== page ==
Writing Off Reading
We were talking informally in class not long ago, 17 college sophomores and I, and on a whim I asked who some of their favorite writers are. The question hung in uneasy silence. At length, a voice in the rear hesitantly volunteered the name of . . . Dan Brown.
No other names were offered.
The author of "The DaVinci Code" was not just the best writer they could think of; he was the only writer they could think of.
In our better private universities and flagship state schools today, it's hard to find a student who graduated from high school with much lower than a 3.5 GPA, and not uncommon to find students whose GPAs were 4.0 or higher. They somehow got these suspect grades without having read much. Or if they did read, they've given it up. And it shows -- in their writing and even in their conversation.
A few years ago, I began keeping a list of everyday words that may as well have been potholes in exchanges with college students. It began with a fellow who was two months away from graduating from a well-respected Midwestern university.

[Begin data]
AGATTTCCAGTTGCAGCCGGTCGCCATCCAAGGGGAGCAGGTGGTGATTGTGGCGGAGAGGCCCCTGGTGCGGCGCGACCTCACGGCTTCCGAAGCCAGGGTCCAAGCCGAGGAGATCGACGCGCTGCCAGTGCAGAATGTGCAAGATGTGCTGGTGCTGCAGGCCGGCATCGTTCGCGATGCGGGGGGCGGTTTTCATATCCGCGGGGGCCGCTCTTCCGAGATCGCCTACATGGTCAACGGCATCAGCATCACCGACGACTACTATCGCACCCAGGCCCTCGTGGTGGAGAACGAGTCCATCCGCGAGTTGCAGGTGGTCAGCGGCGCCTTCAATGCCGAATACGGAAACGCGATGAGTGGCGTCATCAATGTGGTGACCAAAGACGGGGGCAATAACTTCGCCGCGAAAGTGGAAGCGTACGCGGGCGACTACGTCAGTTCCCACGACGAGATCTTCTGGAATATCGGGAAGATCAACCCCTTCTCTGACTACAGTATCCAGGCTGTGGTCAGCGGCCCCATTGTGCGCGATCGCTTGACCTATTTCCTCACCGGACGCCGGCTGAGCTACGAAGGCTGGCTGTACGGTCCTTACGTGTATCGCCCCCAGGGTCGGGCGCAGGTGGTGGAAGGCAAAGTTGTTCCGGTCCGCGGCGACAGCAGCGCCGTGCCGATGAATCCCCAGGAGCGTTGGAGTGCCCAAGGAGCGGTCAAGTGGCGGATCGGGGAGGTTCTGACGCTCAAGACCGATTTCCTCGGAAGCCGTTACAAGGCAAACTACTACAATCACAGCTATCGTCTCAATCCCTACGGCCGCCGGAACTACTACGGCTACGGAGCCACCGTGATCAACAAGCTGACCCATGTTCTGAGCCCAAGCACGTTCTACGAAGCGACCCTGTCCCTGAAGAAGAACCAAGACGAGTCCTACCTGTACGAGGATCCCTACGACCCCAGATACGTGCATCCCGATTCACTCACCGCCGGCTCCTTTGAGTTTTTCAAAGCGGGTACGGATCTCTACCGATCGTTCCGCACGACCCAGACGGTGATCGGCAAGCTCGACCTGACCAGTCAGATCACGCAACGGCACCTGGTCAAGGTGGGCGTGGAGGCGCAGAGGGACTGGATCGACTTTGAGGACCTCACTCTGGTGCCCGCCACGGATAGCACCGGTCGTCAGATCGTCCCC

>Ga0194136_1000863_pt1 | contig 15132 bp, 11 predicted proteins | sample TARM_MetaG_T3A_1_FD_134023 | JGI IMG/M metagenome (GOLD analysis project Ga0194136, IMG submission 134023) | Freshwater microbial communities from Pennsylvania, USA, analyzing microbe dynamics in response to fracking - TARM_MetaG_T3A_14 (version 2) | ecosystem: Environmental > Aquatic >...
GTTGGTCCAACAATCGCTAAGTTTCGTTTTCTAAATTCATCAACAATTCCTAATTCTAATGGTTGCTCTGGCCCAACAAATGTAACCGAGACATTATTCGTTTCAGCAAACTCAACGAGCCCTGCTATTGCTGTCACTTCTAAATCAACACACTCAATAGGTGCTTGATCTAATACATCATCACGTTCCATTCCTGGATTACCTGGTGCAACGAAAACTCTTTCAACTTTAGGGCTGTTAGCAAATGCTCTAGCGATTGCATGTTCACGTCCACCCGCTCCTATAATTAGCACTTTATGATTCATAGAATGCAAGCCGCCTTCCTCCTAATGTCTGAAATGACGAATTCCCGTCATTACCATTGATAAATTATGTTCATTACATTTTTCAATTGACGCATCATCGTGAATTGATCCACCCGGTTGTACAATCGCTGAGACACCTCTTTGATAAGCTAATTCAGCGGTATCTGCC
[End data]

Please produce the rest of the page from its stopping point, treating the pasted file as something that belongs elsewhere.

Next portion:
"And what was the impetus for that?" I asked as he finished a presentation.
At the word "impetus" his head snapped sideways, as if by reflex. "The what?" he asked.
"The impetus. What gave rise to it? What prompted it?"
I wouldn't have guessed that impetus was a 25-cent word. But I also wouldn't have guessed that "ramshackle" and "lucid" were exactly recondite, either. I've had to explain both. You can be dead certain that today's college students carry a weekly planner. But they may or may not own a dictionary, and if they do own one, it doesn't get much use. ("Why do you need a dictionary when you can just go online?" more than one student has asked me.)
You may be surprised -- and dismayed -- by some of the words on my list.
"Advocate," for example. Neither the verb nor the noun was immediately clear to students who had graduated from high school with GPAs above 3.5. A few others:
"Derelict," as in neglectful.